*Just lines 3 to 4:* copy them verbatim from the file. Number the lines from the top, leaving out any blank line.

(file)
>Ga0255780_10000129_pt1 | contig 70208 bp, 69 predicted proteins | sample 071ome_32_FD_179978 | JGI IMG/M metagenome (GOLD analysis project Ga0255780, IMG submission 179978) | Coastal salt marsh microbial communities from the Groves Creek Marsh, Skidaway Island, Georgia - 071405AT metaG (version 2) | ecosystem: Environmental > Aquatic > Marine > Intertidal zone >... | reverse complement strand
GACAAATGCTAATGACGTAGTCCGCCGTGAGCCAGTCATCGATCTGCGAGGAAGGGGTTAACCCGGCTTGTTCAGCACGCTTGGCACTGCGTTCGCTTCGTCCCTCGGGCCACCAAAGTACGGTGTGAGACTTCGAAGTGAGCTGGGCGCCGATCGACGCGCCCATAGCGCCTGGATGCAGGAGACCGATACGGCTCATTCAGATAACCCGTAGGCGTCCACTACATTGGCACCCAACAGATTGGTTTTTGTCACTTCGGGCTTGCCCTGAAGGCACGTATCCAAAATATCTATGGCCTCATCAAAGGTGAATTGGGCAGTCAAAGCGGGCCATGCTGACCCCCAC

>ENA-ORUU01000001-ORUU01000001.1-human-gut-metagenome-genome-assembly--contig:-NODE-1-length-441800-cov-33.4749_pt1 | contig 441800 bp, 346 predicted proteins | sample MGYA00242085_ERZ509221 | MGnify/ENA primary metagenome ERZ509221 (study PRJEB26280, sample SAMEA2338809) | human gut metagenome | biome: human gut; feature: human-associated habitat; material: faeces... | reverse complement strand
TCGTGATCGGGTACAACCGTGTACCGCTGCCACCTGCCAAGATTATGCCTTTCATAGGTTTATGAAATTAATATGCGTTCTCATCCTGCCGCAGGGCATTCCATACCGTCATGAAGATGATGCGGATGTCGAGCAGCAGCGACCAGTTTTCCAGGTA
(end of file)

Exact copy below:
>ENA-ORUU01000001-ORUU01000001.1-human-gut-metagenome-genome-assembly--contig:-NODE-1-length-441800-cov-33.4749_pt1 | contig 441800 bp, 346 predicted proteins | sample MGYA00242085_ERZ509221 | MGnify/ENA primary metagenome ERZ509221 (study PRJEB26280, sample SAMEA2338809) | human gut metagenome | biome: human gut; feature: human-associated habitat; material: faeces... | reverse complement strand
TCGTGATCGGGTACAACCGTGTACCGCTGCCACCTGCCAAGATTATGCCTTTCATAGGTTTATGAAATTAATATGCGTTCTCATCCTGCCGCAGGGCATTCCATACCGTCATGAAGATGATGCGGATGTCGAGCAGCAGCGACCAGTTTTCCAGGTA